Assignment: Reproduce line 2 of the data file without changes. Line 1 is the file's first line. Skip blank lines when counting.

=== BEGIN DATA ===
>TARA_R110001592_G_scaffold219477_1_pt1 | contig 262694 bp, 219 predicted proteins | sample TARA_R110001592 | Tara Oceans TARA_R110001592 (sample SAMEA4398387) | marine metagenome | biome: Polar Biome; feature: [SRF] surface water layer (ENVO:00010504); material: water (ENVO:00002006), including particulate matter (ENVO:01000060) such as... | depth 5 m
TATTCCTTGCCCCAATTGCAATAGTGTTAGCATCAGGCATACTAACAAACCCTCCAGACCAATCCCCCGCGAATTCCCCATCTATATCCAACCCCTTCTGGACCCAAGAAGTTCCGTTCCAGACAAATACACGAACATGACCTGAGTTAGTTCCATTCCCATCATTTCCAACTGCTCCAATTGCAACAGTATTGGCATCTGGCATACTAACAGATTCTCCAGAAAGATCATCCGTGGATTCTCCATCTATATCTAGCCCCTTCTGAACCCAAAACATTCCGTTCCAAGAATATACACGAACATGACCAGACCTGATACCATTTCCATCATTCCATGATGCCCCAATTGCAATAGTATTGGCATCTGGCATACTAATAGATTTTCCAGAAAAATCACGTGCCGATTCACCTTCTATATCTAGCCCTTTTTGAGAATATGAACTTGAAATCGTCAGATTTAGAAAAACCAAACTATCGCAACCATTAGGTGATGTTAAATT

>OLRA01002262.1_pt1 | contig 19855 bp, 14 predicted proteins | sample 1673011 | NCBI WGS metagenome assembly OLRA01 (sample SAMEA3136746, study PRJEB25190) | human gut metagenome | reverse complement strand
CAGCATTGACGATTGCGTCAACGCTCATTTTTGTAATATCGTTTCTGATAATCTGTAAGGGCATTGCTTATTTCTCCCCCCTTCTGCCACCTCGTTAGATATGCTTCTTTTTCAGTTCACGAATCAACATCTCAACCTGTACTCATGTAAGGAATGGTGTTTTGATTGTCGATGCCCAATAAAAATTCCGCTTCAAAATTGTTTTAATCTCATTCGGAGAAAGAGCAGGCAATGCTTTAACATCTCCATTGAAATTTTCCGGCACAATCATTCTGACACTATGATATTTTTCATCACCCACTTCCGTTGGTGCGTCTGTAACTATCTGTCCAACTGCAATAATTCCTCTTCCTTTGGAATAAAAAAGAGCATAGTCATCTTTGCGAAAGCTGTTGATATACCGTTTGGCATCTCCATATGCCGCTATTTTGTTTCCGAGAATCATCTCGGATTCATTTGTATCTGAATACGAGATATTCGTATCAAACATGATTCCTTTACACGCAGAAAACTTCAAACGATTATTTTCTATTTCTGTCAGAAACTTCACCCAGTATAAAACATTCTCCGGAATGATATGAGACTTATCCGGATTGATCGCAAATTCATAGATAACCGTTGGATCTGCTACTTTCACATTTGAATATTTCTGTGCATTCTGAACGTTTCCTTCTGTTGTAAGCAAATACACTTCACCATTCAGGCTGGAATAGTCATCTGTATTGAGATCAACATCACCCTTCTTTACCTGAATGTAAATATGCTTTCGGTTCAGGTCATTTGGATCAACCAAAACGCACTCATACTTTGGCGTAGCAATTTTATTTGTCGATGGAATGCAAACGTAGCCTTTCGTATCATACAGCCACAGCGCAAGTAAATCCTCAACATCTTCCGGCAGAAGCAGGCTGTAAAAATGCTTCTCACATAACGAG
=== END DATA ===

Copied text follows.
TATTCCTTGCCCCAATTGCAATAGTGTTAGCATCAGGCATACTAACAAACCCTCCAGACCAATCCCCCGCGAATTCCCCATCTATATCCAACCCCTTCTGGACCCAAGAAGTTCCGTTCCAGACAAATACACGAACATGACCTGAGTTAGTTCCATTCCCATCATTTCCAACTGCTCCAATTGCAACAGTATTGGCATCTGGCATACTAACAGATTCTCCAGAAAGATCATCCGTGGATTCTCCATCTATATCTAGCCCCTTCTGAACCCAAAACATTCCGTTCCAAGAATATACACGAACATGACCAGACCTGATACCATTTCCATCATTCCATGATGCCCCAATTGCAATAGTATTGGCATCTGGCATACTAATAGATTTTCCAGAAAAATCACGTGCCGATTCACCTTCTATATCTAGCCCTTTTTGAGAATATGAACTTGAAATCGTCAGATTTAGAAAAACCAAACTATCGCAACCATTAGGTGATGTTAAATT